One of the biggest factors affecting the study goals of young people today is the lack of finance. There are high costs required to study, tuition fees and accommodation being the main ones, in addition to transport, food, books, stationary and airtime. As with any dream there are hardships and barriers to overcome and many young people, even from poor backgrounds, are able to succeed despite the odds. If you don’t have the money to study, then financial aid is sometimes an option and this comes in different forms such as scholarships, grants, bursaries, incentives, loans and other more creative means.
A scholarship is an amount of money awarded to a student for the purposes of study. Scholarships are usually awarded on the basis of academic achievement, financial need,achievements in sport and other criteria. Scholarships are like a “gift” in that they usually don’t need to be paid back. If you are very lucky, your scholarship may pay for all the costs of study including accommodation and transport, or it may just be a one-time award. Either way, it’s worth applying for, because it’ll help reduce the cost of your education. Some scholarships are geared toward a particular group of people, for example, there are a number of scholarships aimed at helping disabled people, women and girls, as well as people in specific countries and from poor backgrounds. Scholarships are notpaiddirectlytothestudentbutareadministeredbyatrustorbodysetupfor thispurpose. There are thousands of scholarships out there, from all kinds of organizations, but beware of scams which make promises but which only want your information and may cause you harm. For more information on scholarships visit you country GoStudy site.
A grant is an amount of money awarded to a student, usually on the basis of economic or other need, for example, a person suffering from the effects of poverty or disease. Grants are like a “gift” and so do not need to be paid back. Some grants require that you meet minimum academic criteria in order to be accepted. Grants are usually not paid directly to the student but are administered by a trust set up to ensure that the funds are used for the purpose intended by the donors of the money. The difference between grants and scholarships is that grants are mainly based on need, whereas scholarships are merit-based.
A bursary is an amount of money awarded to a student for the purposes of study. Bursaries are awarded on the basis of academic performance, financial need and other requirements. The terms of the bursary will vary from bursary to bursary. Contract bursaries require that the student“ pay” for the bursary by working for the bursary provider on completion of their studies.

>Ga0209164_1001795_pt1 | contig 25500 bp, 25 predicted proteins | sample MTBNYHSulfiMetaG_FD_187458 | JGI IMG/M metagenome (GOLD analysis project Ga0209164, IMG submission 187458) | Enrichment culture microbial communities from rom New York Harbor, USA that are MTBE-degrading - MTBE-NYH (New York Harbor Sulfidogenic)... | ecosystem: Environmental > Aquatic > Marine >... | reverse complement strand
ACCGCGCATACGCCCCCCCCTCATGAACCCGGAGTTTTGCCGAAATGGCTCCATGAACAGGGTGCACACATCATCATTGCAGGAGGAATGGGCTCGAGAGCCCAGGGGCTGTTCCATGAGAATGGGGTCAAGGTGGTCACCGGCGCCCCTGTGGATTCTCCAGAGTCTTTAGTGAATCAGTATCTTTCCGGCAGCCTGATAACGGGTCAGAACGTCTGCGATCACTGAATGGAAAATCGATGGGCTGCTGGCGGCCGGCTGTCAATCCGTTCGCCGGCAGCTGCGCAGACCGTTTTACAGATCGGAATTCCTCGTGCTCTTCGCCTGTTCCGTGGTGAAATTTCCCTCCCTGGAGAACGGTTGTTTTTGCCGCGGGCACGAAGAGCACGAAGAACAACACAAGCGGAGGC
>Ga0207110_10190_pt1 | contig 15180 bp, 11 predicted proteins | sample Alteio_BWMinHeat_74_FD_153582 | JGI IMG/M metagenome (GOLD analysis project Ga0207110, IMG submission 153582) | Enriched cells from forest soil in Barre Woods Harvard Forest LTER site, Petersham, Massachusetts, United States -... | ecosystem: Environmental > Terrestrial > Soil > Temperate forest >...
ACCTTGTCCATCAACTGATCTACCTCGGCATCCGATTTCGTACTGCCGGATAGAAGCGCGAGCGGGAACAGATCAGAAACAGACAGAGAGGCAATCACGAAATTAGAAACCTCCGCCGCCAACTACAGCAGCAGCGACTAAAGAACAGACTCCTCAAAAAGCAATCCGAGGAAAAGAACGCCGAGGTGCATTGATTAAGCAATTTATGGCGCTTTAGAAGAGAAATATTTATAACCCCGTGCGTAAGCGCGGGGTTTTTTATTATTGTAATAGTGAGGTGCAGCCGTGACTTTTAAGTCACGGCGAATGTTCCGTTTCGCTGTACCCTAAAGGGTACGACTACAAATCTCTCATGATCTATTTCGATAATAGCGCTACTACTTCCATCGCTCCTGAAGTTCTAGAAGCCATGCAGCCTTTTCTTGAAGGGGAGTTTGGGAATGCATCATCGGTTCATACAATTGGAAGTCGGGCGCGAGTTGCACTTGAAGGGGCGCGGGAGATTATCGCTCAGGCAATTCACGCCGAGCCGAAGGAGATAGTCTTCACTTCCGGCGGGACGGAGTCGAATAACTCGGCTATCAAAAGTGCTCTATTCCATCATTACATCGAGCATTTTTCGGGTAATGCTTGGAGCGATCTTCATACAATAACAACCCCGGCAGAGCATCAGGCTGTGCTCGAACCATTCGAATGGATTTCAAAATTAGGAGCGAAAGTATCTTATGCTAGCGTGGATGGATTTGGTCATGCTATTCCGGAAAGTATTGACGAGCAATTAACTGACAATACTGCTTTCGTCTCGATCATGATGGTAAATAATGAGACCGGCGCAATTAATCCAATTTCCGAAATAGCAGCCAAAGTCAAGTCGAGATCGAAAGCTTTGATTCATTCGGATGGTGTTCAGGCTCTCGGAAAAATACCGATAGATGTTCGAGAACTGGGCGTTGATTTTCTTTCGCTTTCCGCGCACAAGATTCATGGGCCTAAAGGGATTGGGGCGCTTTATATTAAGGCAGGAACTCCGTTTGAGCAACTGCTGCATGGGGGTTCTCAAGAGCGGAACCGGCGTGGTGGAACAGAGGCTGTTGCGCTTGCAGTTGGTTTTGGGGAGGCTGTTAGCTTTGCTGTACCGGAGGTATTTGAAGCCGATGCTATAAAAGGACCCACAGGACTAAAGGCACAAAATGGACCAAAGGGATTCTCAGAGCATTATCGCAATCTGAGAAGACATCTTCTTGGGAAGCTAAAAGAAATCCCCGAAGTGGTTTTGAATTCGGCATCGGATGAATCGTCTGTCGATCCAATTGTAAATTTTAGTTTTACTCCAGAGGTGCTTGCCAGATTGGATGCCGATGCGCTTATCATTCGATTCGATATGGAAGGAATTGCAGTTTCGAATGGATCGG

Bursaries are usually provided for fields which are in high demand, sometimes known as scarce skills. Scarce skills are those occupations where there is a scarcity or shortage of qualified and experienced people. This shortage may be current (happening now) or expected in the future. For this reason there are many bursaries in the fields of Engineering, Science, Finance and Computer Science. You can find most of the bursaries which are available on your country GoStudy website. It is clear from the descriptions that there is not much difference between a bursary and a scholarship. It is more common to use the word scholarship when referring to international study and bursary to local study. Countries like the United States only use the word scholarship whereas countries like South Africa refer to both bursaries and scholarships.
Most public universities and colleges are state-subsidized and therefore students get a subsidy or discount on their fees. This reduces the cost of tuition and international students are charged much higher rates. For example, students who are citizens of countries in the Southern African Development Community (SADC), pay a subsidized rate when studying at public universities and colleges in Southern Africa. SADC countries include Angola, Botswana, Congo (DR), Lesotho, Malawi, Mauritius, Mozambique, Namibia, Seychelles, South Africa, Swaziland, Tanzania, Zambia and Zimbabwe. It would therefore be cheaper to study in your own country or a country where you may be given a subsidy due to your citizenship status.
Most young people do not qualify for a bursary and need to consider taking a loan to pay for their studies. Student loans are offered by banking or other institutions for the purpose of paying for studies. Student loans must be repaid once you have graduated. Most banks require you to pay back your student loan over the same number of years that it took to complete your studies. The loans must be paid back with interest. Most banks will require some form of surety or security before they grant a student loan. This means that a relative, friend or sponsor must guarantee to repay the loan if you do not. Some banks will also require that the person who signs surety for your loan must also pay the interest on your loan while you are studying. Visit your local bank to find out what products they offer to students. Be wary of student loans which are not offered by a reputable bank and which are not approved by government. Explore other options before considering a loan.
Meet with the university or college finance department
Visit the finance department of the university where you intend studying to discuss the fees as well as possible subsidies, finance plans and discounts. Some countries have government-funded student loan schemes to assist the poor. To get this type of loan you may need to complete a means test, in terms of which information regarding your family’s financial situation will need to be submitted. Where a family is able to contribute some funds to assist with the cost of the studies, they are expected to do so.